Huckleberries and Fire, Part One

Following is the first in a three part article on Huckleberries and Fire by Malcolm Dell aka Mr. Huckleberry

Wild huckleberries of the genus Vaccinium – common to the western US and parts of Europe – are rhizomatous, forming colonies of bushes that are really just one plant. A seed sprouts, and then the roots (called rhizomes) spread through the soil, popping up stems in the adjacent area, thereby forming a “patch”.

Huckleberries & Fire

This characteristic of huckleberries leads to the myth that hucks cannot be commercialized. People go to the woods, shovel up a stem/rhizome (which is really just a twig or branch), and stick it in the ground at home, in an inappropriate soil type. Results are predictable.

Note that huckleberry soils are highly acidic – a common trait of the rich coniferous and sub-alpine forest habitats where they are found.

Huckleberries actually grow very easily from their VERY tiny seeds. Smear ripe berries across a paper towel or fine wire mess such as a dense strainer, let them dry and save them. Carefully! Breathing on them may send them flying.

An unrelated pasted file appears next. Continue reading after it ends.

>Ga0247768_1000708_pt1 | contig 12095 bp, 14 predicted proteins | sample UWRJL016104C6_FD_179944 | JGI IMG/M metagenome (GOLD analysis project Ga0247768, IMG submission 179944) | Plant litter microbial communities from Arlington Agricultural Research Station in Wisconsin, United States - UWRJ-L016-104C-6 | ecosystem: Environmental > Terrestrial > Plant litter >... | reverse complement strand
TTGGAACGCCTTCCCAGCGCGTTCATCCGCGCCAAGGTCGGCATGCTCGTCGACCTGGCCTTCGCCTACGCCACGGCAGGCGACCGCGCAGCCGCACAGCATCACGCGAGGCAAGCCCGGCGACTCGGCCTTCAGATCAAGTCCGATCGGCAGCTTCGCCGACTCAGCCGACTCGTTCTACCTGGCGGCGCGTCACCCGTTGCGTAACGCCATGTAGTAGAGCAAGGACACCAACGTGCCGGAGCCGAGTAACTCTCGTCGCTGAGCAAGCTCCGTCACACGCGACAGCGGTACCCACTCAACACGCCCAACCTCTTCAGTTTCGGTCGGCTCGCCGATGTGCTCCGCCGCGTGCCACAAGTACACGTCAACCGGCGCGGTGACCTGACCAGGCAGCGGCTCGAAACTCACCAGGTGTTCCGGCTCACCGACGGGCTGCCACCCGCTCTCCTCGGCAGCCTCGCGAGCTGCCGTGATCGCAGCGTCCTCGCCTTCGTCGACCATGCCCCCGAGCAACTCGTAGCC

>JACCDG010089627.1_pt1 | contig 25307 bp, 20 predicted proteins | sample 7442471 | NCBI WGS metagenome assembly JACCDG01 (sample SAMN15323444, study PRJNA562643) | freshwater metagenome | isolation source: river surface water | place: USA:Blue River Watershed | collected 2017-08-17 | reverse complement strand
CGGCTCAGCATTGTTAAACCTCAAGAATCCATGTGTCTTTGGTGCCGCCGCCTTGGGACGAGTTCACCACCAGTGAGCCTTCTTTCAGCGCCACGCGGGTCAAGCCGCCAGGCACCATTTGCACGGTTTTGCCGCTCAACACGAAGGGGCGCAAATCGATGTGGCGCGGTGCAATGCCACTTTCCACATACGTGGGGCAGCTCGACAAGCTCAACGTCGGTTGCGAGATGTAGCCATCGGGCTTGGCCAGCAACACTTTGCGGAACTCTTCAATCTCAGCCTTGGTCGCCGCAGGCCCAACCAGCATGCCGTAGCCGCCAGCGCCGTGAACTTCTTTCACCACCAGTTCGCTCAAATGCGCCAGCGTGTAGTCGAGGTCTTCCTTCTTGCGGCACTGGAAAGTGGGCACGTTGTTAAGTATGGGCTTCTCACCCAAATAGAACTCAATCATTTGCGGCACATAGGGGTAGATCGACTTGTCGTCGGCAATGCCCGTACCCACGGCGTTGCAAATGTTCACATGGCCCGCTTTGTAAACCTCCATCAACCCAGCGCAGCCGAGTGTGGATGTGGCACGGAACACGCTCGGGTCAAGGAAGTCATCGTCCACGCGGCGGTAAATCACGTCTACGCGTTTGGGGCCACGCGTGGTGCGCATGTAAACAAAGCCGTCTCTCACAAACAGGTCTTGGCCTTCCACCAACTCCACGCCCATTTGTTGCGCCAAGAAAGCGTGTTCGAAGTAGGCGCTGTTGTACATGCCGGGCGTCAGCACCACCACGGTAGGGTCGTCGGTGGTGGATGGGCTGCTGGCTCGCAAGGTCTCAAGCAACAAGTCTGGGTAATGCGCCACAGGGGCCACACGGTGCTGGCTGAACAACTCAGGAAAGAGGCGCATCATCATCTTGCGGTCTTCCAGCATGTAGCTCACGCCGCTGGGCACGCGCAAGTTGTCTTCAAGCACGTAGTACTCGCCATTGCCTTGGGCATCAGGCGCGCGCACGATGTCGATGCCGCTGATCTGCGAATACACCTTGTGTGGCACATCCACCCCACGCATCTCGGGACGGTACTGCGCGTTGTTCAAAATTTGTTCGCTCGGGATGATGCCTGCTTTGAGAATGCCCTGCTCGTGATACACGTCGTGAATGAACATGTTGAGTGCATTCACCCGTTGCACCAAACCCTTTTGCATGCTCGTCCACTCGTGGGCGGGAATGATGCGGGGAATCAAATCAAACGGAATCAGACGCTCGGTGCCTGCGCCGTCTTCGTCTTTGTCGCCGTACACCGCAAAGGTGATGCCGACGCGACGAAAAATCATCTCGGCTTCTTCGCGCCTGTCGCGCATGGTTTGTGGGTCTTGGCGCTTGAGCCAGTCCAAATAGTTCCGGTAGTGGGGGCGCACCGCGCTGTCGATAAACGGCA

But that is another story.

So, the questions here becomes… how does fire affect huckleberry ecology and future crops? And what can we expect in the aftermath of an historic fire season…one that affected many tens of thousands of acres of potential huckleberry habitat?

Generally, huckleberry colonies or patches – like virtually all brushy species – are heavily stimulated by fire.

After a fire, competition for space, water, and nutrients is reset to zero; the darker soil attracts early spring warmth; and the burnt plant materials fertilize the soil with massive amounts of mineral-rich ash. Roots that survive the fire (most do), sprout with a vengeance the following spring. After almost any fire, the landscape literally turns into a far richer green than it was the spring before the fire.

For some species, fire “scarifies” seeds or cones, allowing them to sprout more easily after a fire, as part of their natural ecology. Examples would be lodgepole pine and red-stem ceonothus (a preferred elk browse).

Of course, fire intensity may affect which species are promoted after a fire, and whether huckleberries come back.

Hucks grow best in full sunlight, up to about 30% shade, at which time the colonies begin to decline. So, openings from fire (historically) and clearcutting (more recently), are usually critical to an abundance of healthy patches. Sometimes patches also rejuvenate after insects or disease remove the coniferous overstory, letting in sunlight.

Stay tuned for Part 2

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